There seems to be a ton of confusion over how the Korean age of many idols is older than their “Western age.” I’ll try to explain why that is and how to calculate your Korean age to the best of my ability.
How do I know this information? It’s not strange for my school to have students from different countries spend a year or less here. Two years ago, a South Korean student transferred to my school for a year, and we became friends. When she told me she was actually 18 in South Korea, I asked her to explain how that is. So while I haven’t lived in South Korea, I had a South Korean resident explain it to me.
Difference #1: Birth
In many countries, infants are born at age 0. However, in Korea, children begin at age 1. So that automatically accounts for having to add 1 year to find your Korean age.
Difference #2: Adding of a year
While “most” countries consider the actual day you were born to be when you gain a year in age, Korea is a bit different. You don’t gain a year until January 1st, and that includes everyone. So there will always be a part of the year that your Korean age is 2 years greater than your “Western age.” This also may have to do with why the legal adult age in South Korea is 19/20 (some sources say 20, some say 19) while it’s 18 in other countries like the United States, France, Brazil, Chile, Greece, Austria, England, and so on.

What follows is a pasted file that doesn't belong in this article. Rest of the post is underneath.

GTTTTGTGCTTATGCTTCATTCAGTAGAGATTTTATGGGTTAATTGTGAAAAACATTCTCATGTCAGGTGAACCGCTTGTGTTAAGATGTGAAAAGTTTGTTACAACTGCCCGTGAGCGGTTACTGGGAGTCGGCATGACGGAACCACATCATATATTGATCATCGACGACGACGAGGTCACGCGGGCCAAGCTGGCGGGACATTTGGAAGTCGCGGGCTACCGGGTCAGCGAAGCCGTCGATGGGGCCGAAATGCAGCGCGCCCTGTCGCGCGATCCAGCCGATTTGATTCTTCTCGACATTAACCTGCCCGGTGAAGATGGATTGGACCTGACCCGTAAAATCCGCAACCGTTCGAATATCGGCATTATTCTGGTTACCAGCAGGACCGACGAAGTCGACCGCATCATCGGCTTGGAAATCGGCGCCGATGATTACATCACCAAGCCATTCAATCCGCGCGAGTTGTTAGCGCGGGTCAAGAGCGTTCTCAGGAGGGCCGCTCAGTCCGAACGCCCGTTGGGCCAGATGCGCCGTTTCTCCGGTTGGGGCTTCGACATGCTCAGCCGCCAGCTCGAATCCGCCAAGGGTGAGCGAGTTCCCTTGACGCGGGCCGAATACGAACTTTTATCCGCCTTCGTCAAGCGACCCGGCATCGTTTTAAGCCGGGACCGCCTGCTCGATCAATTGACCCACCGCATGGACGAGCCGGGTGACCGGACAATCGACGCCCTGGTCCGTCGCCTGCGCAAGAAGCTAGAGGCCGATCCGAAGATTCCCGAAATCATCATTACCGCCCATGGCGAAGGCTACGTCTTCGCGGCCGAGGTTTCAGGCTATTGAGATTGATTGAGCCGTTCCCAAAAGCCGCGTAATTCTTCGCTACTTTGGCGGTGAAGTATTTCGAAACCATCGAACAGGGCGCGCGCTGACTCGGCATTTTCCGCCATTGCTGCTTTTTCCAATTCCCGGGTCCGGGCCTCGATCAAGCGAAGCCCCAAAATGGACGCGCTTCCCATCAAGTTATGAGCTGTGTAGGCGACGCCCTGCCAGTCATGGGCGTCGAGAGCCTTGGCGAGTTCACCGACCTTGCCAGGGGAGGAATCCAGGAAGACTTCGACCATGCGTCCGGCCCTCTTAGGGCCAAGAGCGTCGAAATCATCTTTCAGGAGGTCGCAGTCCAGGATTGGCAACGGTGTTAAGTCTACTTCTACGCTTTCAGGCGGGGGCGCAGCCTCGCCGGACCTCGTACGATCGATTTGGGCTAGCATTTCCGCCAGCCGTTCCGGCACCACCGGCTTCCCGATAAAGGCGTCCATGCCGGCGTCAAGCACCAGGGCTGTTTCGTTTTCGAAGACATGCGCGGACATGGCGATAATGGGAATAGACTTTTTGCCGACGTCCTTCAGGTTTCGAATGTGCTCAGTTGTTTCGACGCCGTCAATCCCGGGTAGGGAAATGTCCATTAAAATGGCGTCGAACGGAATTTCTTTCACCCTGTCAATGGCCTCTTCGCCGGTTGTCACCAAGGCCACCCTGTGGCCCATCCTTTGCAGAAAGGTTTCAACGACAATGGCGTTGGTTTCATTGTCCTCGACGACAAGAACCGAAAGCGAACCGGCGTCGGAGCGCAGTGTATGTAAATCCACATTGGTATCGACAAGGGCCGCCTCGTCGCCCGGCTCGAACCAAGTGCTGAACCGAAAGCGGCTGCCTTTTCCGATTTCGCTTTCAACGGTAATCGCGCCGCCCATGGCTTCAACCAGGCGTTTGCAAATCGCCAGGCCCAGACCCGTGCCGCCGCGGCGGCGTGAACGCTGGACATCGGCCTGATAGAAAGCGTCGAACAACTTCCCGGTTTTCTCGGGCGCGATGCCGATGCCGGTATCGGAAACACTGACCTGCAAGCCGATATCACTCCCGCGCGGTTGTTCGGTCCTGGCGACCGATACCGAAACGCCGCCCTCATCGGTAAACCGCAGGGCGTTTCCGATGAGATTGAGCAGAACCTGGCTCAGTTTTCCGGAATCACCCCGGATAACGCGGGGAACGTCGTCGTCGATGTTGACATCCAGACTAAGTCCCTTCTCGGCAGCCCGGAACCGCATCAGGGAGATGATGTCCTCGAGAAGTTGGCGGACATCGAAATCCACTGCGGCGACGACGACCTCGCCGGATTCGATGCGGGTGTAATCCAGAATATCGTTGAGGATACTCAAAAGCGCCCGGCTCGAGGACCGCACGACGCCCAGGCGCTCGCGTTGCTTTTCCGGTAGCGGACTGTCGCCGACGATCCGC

We’ll use an idol as an example. Let’s try Jeon Jungkook. Since he was born September 1st, 1997, as of today (December 24, 2015), Jungkook is considered 18 in “Western” years. In South Korea, he’s 19 because he was born at age 1. And while he did celebrate his birthday this previous September 1st, he didn’t gain a year in age. He will on January 1st, along with every other South Korean citizen. This is why he won’t consider himself 20 until January 1st, 2016.